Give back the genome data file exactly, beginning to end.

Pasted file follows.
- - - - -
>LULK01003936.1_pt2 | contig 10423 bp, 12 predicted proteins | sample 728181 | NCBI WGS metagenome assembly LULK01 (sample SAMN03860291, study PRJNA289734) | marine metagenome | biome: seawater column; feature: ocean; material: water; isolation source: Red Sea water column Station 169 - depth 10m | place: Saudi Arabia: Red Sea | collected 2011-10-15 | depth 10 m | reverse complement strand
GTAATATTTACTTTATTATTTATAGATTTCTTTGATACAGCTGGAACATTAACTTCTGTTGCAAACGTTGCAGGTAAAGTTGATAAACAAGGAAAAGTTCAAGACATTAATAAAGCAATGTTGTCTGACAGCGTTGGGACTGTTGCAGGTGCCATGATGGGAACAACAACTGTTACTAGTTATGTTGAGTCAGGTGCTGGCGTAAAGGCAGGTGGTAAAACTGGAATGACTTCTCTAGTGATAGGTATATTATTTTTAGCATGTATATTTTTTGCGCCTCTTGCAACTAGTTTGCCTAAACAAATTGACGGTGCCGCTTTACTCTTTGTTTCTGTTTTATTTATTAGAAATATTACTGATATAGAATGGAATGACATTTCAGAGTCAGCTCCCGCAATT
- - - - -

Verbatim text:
>LULK01003936.1_pt2 | contig 10423 bp, 12 predicted proteins | sample 728181 | NCBI WGS metagenome assembly LULK01 (sample SAMN03860291, study PRJNA289734) | marine metagenome | biome: seawater column; feature: ocean; material: water; isolation source: Red Sea water column Station 169 - depth 10m | place: Saudi Arabia: Red Sea | collected 2011-10-15 | depth 10 m | reverse complement strand
GTAATATTTACTTTATTATTTATAGATTTCTTTGATACAGCTGGAACATTAACTTCTGTTGCAAACGTTGCAGGTAAAGTTGATAAACAAGGAAAAGTTCAAGACATTAATAAAGCAATGTTGTCTGACAGCGTTGGGACTGTTGCAGGTGCCATGATGGGAACAACAACTGTTACTAGTTATGTTGAGTCAGGTGCTGGCGTAAAGGCAGGTGGTAAAACTGGAATGACTTCTCTAGTGATAGGTATATTATTTTTAGCATGTATATTTTTTGCGCCTCTTGCAACTAGTTTGCCTAAACAAATTGACGGTGCCGCTTTACTCTTTGTTTCTGTTTTATTTATTAGAAATATTACTGATATAGAATGGAATGACATTTCAGAGTCAGCTCCCGCAATT